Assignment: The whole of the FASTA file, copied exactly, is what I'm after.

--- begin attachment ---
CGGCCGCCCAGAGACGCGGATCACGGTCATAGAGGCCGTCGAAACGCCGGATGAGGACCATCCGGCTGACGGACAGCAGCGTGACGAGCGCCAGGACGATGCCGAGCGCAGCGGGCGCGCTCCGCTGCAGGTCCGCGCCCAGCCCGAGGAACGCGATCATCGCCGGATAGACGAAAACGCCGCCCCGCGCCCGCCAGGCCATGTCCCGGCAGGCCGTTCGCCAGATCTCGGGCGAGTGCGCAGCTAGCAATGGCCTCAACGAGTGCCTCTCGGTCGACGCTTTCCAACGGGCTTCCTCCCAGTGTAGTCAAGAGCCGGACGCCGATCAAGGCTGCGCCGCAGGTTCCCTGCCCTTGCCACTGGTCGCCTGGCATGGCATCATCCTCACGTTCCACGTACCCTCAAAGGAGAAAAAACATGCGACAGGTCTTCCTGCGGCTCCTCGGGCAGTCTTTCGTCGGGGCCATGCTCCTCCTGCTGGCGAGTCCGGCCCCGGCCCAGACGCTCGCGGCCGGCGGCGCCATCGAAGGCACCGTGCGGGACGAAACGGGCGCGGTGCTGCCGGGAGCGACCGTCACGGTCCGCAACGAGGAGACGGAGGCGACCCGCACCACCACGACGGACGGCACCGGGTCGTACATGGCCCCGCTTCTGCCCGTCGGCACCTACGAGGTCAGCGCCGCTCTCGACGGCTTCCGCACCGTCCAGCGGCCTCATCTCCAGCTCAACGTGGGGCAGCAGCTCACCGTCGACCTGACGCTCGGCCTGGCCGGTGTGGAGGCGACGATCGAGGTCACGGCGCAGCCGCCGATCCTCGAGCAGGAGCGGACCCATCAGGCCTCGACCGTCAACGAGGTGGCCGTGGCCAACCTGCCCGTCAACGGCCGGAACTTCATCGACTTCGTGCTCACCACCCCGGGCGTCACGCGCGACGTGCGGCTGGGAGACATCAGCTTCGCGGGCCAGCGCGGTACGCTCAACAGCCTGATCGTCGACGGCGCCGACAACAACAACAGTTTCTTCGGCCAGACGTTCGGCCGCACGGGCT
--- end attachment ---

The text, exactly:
CGGCCGCCCAGAGACGCGGATCACGGTCATAGAGGCCGTCGAAACGCCGGATGAGGACCATCCGGCTGACGGACAGCAGCGTGACGAGCGCCAGGACGATGCCGAGCGCAGCGGGCGCGCTCCGCTGCAGGTCCGCGCCCAGCCCGAGGAACGCGATCATCGCCGGATAGACGAAAACGCCGCCCCGCGCCCGCCAGGCCATGTCCCGGCAGGCCGTTCGCCAGATCTCGGGCGAGTGCGCAGCTAGCAATGGCCTCAACGAGTGCCTCTCGGTCGACGCTTTCCAACGGGCTTCCTCCCAGTGTAGTCAAGAGCCGGACGCCGATCAAGGCTGCGCCGCAGGTTCCCTGCCCTTGCCACTGGTCGCCTGGCATGGCATCATCCTCACGTTCCACGTACCCTCAAAGGAGAAAAAACATGCGACAGGTCTTCCTGCGGCTCCTCGGGCAGTCTTTCGTCGGGGCCATGCTCCTCCTGCTGGCGAGTCCGGCCCCGGCCCAGACGCTCGCGGCCGGCGGCGCCATCGAAGGCACCGTGCGGGACGAAACGGGCGCGGTGCTGCCGGGAGCGACCGTCACGGTCCGCAACGAGGAGACGGAGGCGACCCGCACCACCACGACGGACGGCACCGGGTCGTACATGGCCCCGCTTCTGCCCGTCGGCACCTACGAGGTCAGCGCCGCTCTCGACGGCTTCCGCACCGTCCAGCGGCCTCATCTCCAGCTCAACGTGGGGCAGCAGCTCACCGTCGACCTGACGCTCGGCCTGGCCGGTGTGGAGGCGACGATCGAGGTCACGGCGCAGCCGCCGATCCTCGAGCAGGAGCGGACCCATCAGGCCTCGACCGTCAACGAGGTGGCCGTGGCCAACCTGCCCGTCAACGGCCGGAACTTCATCGACTTCGTGCTCACCACCCCGGGCGTCACGCGCGACGTGCGGCTGGGAGACATCAGCTTCGCGGGCCAGCGCGGTACGCTCAACAGCCTGATCGTCGACGGCGCCGACAACAACAACAGTTTCTTCGGCCAGACGTTCGGCCGCACGGGCT